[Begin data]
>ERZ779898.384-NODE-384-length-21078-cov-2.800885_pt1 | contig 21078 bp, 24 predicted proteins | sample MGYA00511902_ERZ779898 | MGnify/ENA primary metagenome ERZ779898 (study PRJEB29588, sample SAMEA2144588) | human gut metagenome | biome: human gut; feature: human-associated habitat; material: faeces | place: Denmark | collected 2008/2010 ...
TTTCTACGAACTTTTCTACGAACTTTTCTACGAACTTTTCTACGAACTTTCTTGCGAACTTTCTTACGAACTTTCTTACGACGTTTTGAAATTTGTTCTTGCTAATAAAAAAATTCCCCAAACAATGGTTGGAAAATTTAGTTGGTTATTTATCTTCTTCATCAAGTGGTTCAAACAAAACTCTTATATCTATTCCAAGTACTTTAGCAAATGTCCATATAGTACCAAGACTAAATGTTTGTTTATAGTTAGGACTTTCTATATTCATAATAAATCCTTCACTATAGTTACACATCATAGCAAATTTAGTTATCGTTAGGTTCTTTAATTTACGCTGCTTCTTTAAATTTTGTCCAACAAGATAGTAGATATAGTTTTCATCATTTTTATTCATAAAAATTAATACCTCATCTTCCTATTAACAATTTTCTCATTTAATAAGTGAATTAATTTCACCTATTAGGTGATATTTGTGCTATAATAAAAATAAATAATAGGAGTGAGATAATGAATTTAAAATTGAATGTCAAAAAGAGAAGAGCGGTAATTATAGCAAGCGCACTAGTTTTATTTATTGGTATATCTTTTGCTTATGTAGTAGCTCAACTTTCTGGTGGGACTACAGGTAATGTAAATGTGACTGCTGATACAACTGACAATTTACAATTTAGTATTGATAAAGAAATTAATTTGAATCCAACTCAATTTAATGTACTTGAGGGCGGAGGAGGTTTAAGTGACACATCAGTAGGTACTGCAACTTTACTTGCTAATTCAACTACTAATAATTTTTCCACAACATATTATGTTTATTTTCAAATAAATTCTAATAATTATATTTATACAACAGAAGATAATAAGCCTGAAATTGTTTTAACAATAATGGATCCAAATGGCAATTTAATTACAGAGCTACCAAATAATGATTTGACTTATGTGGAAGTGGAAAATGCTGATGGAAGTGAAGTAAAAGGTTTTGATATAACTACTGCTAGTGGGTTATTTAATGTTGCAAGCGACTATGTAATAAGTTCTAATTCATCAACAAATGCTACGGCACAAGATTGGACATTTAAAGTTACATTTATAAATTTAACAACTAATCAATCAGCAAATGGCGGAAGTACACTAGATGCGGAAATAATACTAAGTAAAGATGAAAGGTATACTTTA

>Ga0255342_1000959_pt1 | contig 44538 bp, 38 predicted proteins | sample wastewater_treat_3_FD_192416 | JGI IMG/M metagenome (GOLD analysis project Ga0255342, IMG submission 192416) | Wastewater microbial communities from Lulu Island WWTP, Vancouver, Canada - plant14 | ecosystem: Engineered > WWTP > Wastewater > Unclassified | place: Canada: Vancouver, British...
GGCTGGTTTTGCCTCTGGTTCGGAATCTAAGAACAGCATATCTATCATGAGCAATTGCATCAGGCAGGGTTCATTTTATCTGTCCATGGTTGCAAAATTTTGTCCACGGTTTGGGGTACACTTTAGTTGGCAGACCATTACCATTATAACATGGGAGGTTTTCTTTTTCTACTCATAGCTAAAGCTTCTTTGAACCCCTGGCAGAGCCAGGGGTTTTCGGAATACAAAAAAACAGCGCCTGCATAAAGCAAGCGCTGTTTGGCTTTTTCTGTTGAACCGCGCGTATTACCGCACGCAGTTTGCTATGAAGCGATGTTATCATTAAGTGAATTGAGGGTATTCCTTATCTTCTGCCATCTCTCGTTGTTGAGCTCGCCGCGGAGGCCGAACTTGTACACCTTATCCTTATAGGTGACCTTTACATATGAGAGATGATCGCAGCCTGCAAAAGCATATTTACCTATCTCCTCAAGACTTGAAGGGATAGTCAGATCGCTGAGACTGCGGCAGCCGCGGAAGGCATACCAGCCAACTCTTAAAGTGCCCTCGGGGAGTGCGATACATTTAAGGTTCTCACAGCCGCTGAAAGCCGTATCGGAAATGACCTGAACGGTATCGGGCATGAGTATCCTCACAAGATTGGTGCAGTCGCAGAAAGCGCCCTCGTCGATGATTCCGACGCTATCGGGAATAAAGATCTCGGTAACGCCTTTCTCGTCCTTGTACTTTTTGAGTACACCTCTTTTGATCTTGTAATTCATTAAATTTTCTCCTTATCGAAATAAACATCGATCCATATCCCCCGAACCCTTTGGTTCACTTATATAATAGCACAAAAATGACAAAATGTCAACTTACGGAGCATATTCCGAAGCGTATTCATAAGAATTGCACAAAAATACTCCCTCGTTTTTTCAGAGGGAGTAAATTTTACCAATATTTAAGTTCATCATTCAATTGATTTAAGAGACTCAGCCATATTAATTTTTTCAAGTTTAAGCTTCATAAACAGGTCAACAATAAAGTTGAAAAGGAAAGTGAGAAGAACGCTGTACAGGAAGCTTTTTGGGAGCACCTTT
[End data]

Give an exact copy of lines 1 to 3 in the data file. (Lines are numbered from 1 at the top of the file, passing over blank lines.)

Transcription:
>ERZ779898.384-NODE-384-length-21078-cov-2.800885_pt1 | contig 21078 bp, 24 predicted proteins | sample MGYA00511902_ERZ779898 | MGnify/ENA primary metagenome ERZ779898 (study PRJEB29588, sample SAMEA2144588) | human gut metagenome | biome: human gut; feature: human-associated habitat; material: faeces | place: Denmark | collected 2008/2010 ...
TTTCTACGAACTTTTCTACGAACTTTTCTACGAACTTTTCTACGAACTTTCTTGCGAACTTTCTTACGAACTTTCTTACGACGTTTTGAAATTTGTTCTTGCTAATAAAAAAATTCCCCAAACAATGGTTGGAAAATTTAGTTGGTTATTTATCTTCTTCATCAAGTGGTTCAAACAAAACTCTTATATCTATTCCAAGTACTTTAGCAAATGTCCATATAGTACCAAGACTAAATGTTTGTTTATAGTTAGGACTTTCTATATTCATAATAAATCCTTCACTATAGTTACACATCATAGCAAATTTAGTTATCGTTAGGTTCTTTAATTTACGCTGCTTCTTTAAATTTTGTCCAACAAGATAGTAGATATAGTTTTCATCATTTTTATTCATAAAAATTAATACCTCATCTTCCTATTAACAATTTTCTCATTTAATAAGTGAATTAATTTCACCTATTAGGTGATATTTGTGCTATAATAAAAATAAATAATAGGAGTGAGATAATGAATTTAAAATTGAATGTCAAAAAGAGAAGAGCGGTAATTATAGCAAGCGCACTAGTTTTATTTATTGGTATATCTTTTGCTTATGTAGTAGCTCAACTTTCTGGTGGGACTACAGGTAATGTAAATGTGACTGCTGATACAACTGACAATTTACAATTTAGTATTGATAAAGAAATTAATTTGAATCCAACTCAATTTAATGTACTTGAGGGCGGAGGAGGTTTAAGTGACACATCAGTAGGTACTGCAACTTTACTTGCTAATTCAACTACTAATAATTTTTCCACAACATATTATGTTTATTTTCAAATAAATTCTAATAATTATATTTATACAACAGAAGATAATAAGCCTGAAATTGTTTTAACAATAATGGATCCAAATGGCAATTTAATTACAGAGCTACCAAATAATGATTTGACTTATGTGGAAGTGGAAAATGCTGATGGAAGTGAAGTAAAAGGTTTTGATATAACTACTGCTAGTGGGTTATTTAATGTTGCAAGCGACTATGTAATAAGTTCTAATTCATCAACAAATGCTACGGCACAAGATTGGACATTTAAAGTTACATTTATAAATTTAACAACTAATCAATCAGCAAATGGCGGAAGTACACTAGATGCGGAAATAATACTAAGTAAAGATGAAAGGTATACTTTA

>Ga0255342_1000959_pt1 | contig 44538 bp, 38 predicted proteins | sample wastewater_treat_3_FD_192416 | JGI IMG/M metagenome (GOLD analysis project Ga0255342, IMG submission 192416) | Wastewater microbial communities from Lulu Island WWTP, Vancouver, Canada - plant14 | ecosystem: Engineered > WWTP > Wastewater > Unclassified | place: Canada: Vancouver, British...